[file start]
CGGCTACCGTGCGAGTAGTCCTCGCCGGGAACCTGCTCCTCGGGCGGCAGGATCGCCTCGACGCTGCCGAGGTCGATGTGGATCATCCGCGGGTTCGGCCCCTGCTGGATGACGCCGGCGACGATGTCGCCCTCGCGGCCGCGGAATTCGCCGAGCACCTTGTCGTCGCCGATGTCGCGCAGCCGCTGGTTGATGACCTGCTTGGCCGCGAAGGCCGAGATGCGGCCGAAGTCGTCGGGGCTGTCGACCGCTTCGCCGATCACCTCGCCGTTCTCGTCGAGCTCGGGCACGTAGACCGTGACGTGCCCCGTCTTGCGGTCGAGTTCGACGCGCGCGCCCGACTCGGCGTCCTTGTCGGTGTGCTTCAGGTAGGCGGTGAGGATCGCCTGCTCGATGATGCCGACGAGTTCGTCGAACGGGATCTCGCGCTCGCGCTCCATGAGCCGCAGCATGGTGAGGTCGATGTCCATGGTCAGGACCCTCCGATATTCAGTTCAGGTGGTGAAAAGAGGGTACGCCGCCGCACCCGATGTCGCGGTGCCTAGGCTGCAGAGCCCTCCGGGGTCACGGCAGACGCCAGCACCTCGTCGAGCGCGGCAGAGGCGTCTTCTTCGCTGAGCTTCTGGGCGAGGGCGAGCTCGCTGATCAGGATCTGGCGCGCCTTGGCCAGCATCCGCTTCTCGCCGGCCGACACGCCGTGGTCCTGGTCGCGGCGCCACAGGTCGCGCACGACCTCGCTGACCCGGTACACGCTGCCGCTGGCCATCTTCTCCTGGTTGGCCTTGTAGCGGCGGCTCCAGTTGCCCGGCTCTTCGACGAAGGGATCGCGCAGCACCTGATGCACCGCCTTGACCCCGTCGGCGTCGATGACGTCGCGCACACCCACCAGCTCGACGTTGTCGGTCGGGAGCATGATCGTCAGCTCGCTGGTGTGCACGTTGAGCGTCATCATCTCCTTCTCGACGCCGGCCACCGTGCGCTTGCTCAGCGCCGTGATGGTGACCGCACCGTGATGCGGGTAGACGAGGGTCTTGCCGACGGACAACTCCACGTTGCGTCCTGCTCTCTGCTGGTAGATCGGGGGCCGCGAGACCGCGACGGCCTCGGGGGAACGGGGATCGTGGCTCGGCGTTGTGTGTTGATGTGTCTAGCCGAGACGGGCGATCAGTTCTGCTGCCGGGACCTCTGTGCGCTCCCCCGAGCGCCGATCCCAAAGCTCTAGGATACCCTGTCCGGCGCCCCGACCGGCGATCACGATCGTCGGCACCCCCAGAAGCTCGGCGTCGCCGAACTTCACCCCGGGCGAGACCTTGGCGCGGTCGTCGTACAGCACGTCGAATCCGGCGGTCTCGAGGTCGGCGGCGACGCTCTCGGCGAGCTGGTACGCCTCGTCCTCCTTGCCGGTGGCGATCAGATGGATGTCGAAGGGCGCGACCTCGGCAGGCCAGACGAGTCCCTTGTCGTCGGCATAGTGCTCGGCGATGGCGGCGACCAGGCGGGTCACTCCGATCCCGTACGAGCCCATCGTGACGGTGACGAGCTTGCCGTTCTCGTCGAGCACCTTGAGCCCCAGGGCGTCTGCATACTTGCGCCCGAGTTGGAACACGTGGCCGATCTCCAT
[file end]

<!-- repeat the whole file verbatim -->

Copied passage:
CGGCTACCGTGCGAGTAGTCCTCGCCGGGAACCTGCTCCTCGGGCGGCAGGATCGCCTCGACGCTGCCGAGGTCGATGTGGATCATCCGCGGGTTCGGCCCCTGCTGGATGACGCCGGCGACGATGTCGCCCTCGCGGCCGCGGAATTCGCCGAGCACCTTGTCGTCGCCGATGTCGCGCAGCCGCTGGTTGATGACCTGCTTGGCCGCGAAGGCCGAGATGCGGCCGAAGTCGTCGGGGCTGTCGACCGCTTCGCCGATCACCTCGCCGTTCTCGTCGAGCTCGGGCACGTAGACCGTGACGTGCCCCGTCTTGCGGTCGAGTTCGACGCGCGCGCCCGACTCGGCGTCCTTGTCGGTGTGCTTCAGGTAGGCGGTGAGGATCGCCTGCTCGATGATGCCGACGAGTTCGTCGAACGGGATCTCGCGCTCGCGCTCCATGAGCCGCAGCATGGTGAGGTCGATGTCCATGGTCAGGACCCTCCGATATTCAGTTCAGGTGGTGAAAAGAGGGTACGCCGCCGCACCCGATGTCGCGGTGCCTAGGCTGCAGAGCCCTCCGGGGTCACGGCAGACGCCAGCACCTCGTCGAGCGCGGCAGAGGCGTCTTCTTCGCTGAGCTTCTGGGCGAGGGCGAGCTCGCTGATCAGGATCTGGCGCGCCTTGGCCAGCATCCGCTTCTCGCCGGCCGACACGCCGTGGTCCTGGTCGCGGCGCCACAGGTCGCGCACGACCTCGCTGACCCGGTACACGCTGCCGCTGGCCATCTTCTCCTGGTTGGCCTTGTAGCGGCGGCTCCAGTTGCCCGGCTCTTCGACGAAGGGATCGCGCAGCACCTGATGCACCGCCTTGACCCCGTCGGCGTCGATGACGTCGCGCACACCCACCAGCTCGACGTTGTCGGTCGGGAGCATGATCGTCAGCTCGCTGGTGTGCACGTTGAGCGTCATCATCTCCTTCTCGACGCCGGCCACCGTGCGCTTGCTCAGCGCCGTGATGGTGACCGCACCGTGATGCGGGTAGACGAGGGTCTTGCCGACGGACAACTCCACGTTGCGTCCTGCTCTCTGCTGGTAGATCGGGGGCCGCGAGACCGCGACGGCCTCGGGGGAACGGGGATCGTGGCTCGGCGTTGTGTGTTGATGTGTCTAGCCGAGACGGGCGATCAGTTCTGCTGCCGGGACCTCTGTGCGCTCCCCCGAGCGCCGATCCCAAAGCTCTAGGATACCCTGTCCGGCGCCCCGACCGGCGATCACGATCGTCGGCACCCCCAGAAGCTCGGCGTCGCCGAACTTCACCCCGGGCGAGACCTTGGCGCGGTCGTCGTACAGCACGTCGAATCCGGCGGTCTCGAGGTCGGCGGCGACGCTCTCGGCGAGCTGGTACGCCTCGTCCTCCTTGCCGGTGGCGATCAGATGGATGTCGAAGGGCGCGACCTCGGCAGGCCAGACGAGTCCCTTGTCGTCGGCATAGTGCTCGGCGATGGCGGCGACCAGGCGGGTCACTCCGATCCCGTACGAGCCCATCGTGACGGTGACGAGCTTGCCGTTCTCGTCGAGCACCTTGAGCCCCAGGGCGTCTGCATACTTGCGCCCGAGTTGGAACACGTGGCCGATCTCCAT